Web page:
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Patriarchs
Dictionaries
The Lexham Bible Dictionary
Patriarchs
Patriarchs The generations of Israel’s founders whose lives are recounted in Gen 12–50. The covenant made by God with Abraham forms the basis of the Mosaic covenant.
Patriarchs, Historical Issues
Patriarchs, Historical Issues The biblical texts relay the history of the patriarchs and are sometimes understood to affirm the historicity of the patriarchs. This history can alternately be understood as fictional narratives invented during the exile in order to give an identity to the Israelites in
The International Standard Bible Encyclopedia, Revised
Patriarchs
Patriarchs The forefathers of the people of Israel. The term can be used in a broad sense, referring, e.g., to David (Acts 2:29), to the list of eleven revered ancestors from Abraham to Daniel (1 Macc. 2:51–60), or even to the Antediluvian Patriarchs. However, the patriarchs par excellence are Abraham,
The HarperCollins Bible Dictionary (Revised and Updated)
Patriarchs
patriarchs, a traditional term for referring to the three male figures prominent in the early history of Israel: Abraham (Gen. 12–24), Isaac (25–36), and Jacob (25–36). The strong tendency in modern biblical study is to speak of “ancestors” in order to include the wives of these figures: Sarah and Hagar;
The Wycliffe Bible Encyclopedia
Patriarch
PATRIARCH. Head or founder of a family or tribe, as used of Abraham (Heb 7:4) and of Jacob’s 12 sons (Acts 7:8–9). The word is applied to David (Acts 2:29) because he founded the line of messianic descent (2 Sam 7:11–16). See Abraham; Patriarchal Age.
Eerdmans Dictionary of the Bible
Patriarchs
PatriarchsThe leaders of families and clans within ancient Israel. The term derives from Heb. rāʾšê ʾăḇôṯ (“heads of the fathers”), translated in the LXX as “rulers of the fathers” (Gk. archaɩ́ patriós) and simplified as patriárchēs in the NT and Apocrypha. Within the discipline of biblical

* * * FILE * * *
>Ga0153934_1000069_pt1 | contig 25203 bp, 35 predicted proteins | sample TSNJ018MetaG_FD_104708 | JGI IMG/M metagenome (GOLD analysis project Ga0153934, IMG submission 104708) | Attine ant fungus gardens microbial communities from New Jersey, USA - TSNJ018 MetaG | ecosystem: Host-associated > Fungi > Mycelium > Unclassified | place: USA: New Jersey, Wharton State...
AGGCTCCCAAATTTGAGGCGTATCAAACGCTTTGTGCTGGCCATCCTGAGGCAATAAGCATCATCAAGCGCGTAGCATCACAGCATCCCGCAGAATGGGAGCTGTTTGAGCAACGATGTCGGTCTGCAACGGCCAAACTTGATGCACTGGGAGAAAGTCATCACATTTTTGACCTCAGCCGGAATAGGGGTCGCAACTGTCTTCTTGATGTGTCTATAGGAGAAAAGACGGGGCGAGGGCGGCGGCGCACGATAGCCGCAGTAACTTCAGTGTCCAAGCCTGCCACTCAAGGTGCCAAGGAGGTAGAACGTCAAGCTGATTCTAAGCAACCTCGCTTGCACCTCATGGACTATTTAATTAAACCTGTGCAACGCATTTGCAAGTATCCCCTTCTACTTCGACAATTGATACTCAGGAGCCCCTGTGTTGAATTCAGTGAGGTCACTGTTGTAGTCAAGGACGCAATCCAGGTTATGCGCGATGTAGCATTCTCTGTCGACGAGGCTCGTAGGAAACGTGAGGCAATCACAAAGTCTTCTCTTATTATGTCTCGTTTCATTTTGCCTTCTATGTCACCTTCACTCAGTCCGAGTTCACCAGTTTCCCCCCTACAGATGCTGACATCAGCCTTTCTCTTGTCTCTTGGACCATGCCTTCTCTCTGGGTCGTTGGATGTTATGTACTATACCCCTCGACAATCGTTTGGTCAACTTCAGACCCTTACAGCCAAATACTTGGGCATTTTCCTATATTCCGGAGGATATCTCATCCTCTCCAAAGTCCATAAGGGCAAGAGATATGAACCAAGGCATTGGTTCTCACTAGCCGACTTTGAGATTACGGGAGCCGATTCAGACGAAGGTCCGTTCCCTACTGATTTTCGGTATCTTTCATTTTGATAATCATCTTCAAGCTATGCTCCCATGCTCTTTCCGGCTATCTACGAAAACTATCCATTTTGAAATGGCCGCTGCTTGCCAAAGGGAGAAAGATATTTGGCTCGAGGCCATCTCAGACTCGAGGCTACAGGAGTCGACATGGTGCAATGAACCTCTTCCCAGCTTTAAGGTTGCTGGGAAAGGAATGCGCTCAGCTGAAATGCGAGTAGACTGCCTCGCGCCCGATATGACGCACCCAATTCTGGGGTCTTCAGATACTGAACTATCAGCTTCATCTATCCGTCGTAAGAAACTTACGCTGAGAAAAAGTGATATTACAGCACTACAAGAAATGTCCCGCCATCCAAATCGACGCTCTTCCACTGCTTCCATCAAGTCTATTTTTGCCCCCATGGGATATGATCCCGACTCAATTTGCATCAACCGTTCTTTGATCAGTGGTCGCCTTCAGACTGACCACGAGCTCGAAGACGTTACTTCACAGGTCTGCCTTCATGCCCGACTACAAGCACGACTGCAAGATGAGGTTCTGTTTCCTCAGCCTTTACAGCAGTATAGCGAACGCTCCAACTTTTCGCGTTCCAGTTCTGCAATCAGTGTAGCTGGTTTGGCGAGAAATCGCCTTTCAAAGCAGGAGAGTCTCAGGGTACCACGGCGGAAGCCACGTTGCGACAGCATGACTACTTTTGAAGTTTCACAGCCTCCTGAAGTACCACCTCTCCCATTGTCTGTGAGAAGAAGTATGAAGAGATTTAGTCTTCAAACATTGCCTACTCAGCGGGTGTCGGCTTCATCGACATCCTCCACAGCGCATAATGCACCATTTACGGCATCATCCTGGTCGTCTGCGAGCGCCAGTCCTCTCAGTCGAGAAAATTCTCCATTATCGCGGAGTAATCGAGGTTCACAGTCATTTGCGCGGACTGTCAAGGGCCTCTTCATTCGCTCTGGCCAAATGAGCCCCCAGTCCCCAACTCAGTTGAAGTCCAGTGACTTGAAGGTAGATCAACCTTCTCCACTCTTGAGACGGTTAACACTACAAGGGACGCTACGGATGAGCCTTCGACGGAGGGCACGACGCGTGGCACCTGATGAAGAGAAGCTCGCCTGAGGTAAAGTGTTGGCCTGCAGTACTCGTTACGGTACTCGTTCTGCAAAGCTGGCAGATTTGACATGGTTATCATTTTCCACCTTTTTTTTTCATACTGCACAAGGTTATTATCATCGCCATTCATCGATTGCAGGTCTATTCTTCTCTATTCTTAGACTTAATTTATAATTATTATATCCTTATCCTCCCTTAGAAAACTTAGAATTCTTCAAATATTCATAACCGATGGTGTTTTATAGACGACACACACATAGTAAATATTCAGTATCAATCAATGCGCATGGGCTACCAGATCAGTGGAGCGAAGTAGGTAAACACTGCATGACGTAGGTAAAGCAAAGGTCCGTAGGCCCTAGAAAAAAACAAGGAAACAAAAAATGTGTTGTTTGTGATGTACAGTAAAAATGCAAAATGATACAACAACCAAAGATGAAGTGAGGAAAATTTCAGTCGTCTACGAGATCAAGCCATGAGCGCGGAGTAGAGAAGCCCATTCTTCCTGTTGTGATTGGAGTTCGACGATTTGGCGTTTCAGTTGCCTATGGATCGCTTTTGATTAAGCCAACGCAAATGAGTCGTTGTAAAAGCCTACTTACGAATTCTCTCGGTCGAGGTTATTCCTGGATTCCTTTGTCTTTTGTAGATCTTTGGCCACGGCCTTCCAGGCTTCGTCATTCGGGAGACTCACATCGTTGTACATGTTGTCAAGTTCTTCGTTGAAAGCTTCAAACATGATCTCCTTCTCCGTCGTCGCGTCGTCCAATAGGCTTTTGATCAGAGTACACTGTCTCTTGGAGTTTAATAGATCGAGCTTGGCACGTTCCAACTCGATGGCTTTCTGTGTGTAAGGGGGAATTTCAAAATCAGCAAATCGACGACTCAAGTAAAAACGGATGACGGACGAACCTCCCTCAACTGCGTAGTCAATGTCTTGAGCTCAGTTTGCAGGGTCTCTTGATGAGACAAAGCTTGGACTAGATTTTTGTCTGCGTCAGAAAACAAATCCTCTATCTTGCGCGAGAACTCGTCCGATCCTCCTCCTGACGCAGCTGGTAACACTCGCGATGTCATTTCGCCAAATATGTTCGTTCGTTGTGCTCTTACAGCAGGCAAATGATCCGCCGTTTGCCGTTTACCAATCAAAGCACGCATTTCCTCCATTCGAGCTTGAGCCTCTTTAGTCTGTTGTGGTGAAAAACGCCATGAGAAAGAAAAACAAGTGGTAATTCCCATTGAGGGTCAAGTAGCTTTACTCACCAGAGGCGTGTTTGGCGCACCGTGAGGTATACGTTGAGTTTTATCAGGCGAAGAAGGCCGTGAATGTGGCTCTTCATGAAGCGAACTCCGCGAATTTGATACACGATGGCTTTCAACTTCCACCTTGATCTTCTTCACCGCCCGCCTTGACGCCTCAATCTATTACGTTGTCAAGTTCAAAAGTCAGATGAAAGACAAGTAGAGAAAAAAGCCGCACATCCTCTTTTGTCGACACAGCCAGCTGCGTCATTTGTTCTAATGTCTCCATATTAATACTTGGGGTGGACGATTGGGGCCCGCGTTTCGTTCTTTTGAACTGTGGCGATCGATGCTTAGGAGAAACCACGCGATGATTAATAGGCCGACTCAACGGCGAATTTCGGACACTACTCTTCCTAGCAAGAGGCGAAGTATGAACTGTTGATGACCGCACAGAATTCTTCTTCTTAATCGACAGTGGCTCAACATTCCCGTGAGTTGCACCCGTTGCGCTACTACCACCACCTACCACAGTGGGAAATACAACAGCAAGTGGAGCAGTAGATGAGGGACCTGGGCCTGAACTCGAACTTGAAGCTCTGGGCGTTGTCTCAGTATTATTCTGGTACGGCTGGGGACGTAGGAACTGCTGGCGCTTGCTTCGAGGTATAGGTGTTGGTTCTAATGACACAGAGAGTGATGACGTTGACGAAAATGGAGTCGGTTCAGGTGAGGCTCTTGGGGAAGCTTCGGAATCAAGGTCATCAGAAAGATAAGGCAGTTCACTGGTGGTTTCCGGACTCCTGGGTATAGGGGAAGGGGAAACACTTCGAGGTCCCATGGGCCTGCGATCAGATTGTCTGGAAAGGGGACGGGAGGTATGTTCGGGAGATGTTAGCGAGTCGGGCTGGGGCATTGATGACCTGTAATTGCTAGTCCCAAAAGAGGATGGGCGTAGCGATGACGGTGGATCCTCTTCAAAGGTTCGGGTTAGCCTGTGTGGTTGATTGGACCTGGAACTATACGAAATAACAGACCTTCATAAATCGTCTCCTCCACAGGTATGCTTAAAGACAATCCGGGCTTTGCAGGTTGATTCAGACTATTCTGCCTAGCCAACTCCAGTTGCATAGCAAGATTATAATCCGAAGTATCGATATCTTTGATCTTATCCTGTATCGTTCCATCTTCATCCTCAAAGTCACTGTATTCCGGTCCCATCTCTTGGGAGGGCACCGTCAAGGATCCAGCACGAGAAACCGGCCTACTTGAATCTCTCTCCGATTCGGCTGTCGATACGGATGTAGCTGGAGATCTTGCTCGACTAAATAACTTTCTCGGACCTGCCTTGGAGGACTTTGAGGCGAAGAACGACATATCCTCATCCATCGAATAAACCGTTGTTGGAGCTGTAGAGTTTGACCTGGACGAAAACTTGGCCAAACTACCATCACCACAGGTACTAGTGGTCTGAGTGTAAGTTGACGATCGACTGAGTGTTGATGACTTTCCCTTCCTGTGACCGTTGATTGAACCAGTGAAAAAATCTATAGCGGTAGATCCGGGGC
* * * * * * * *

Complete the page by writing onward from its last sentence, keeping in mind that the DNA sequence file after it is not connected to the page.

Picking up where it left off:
Eerdmans Bible Dictionary
Patriarchs
Patriarchs †The forefathers of the Israelites. Gk. patriárchēs (pl. patriárchai) is used in the LXX for prominent members of tribe and clan groups who serve some sort of administrative or judicial function (1 Chr. 24:31; 27:22; 2 Chr. 19:8; 23:20; 26:12). In 4 Maccabees, however, the term
Catholic Bible Dictionary
Patriarch
PATRIARCH The head of a tribe, family, or clan in biblical history. More narrowly, the prominent male figures of the book of Genesis, especially Abraham, Isaac, and Jacob. The book of Acts also gives the title “patriarch” to the twelve sons of Jacob and to King David (Acts 2:29) (CCC 61, 205).The main
The Oxford Dictionary of the Christian Church
patriarch
patriarch (biblical). Literally the father or ruler of a family or tribe. The term is most commonly used of the three great forefathers of Israel, *Abraham, *Isaac, and *Jacob (cf. Gen. 12–50); the dating of these traditions has been the subject of continuing debate (on which see abraham). The term is
patriarch
patriarch (ecclesiastical). A title dating from the 6th cent., for the bishops of the five chief sees of Christendom: Rome, *Alexandria, *Antioch, *Constantinople, and *Jerusalem. Their jurisdiction extended over the adjoining territories, and included the right of ordaining the ‘*metropolitans’, i.e.
Smith’s Bible Dictionary
Patriarch
Patriarch (father of a tribe), the name given to the head of a family or tribe in Old Testament times. In common usage the title of patriarch is assigned especially to those whose lives are recorded in Scripture previous to the time of Moses, as Adam, Abraham, Isaac, and Jacob. (“In the early history
The New Unger’s Bible Dictionary
Patriarch
PATRIARCH (Gk. patriarchēs, patēr, “father,” archēs, “head”). The founder of a tribe, a progenitor. It is applied in the NT to Abraham (Heb. 7:4), to the sons of Jacob (Acts 7:8–9), and to David (2:29). In common usage the title patriarch is assigned especially to those whose lives are recorded in
Easton’s Bible Dictionary
Patriarch
Patriarcha name employed in the New Testament with reference to Abraham (Heb. 7:4), the sons of Jacob (Acts 7:8, 9), and to David (2:29). This name is generally applied to the progenitors of families or “heads of the fathers” (Josh. 14:1) mentioned in Scripture, and they are spoken of as antediluvian
Harper’s Bible Dictionary
Patriarch
Patriarchpatriarch, the male head of a family or a clan. In the ot the term conventionally and specifically refers to the key figures in the Genesis narrative, Abraham (Gen. 12–24), Isaac (Gen. 25–36), and Jacob (Gen. 25–36), who are reckoned as the progenitors and pioneers of biblical faith. The figure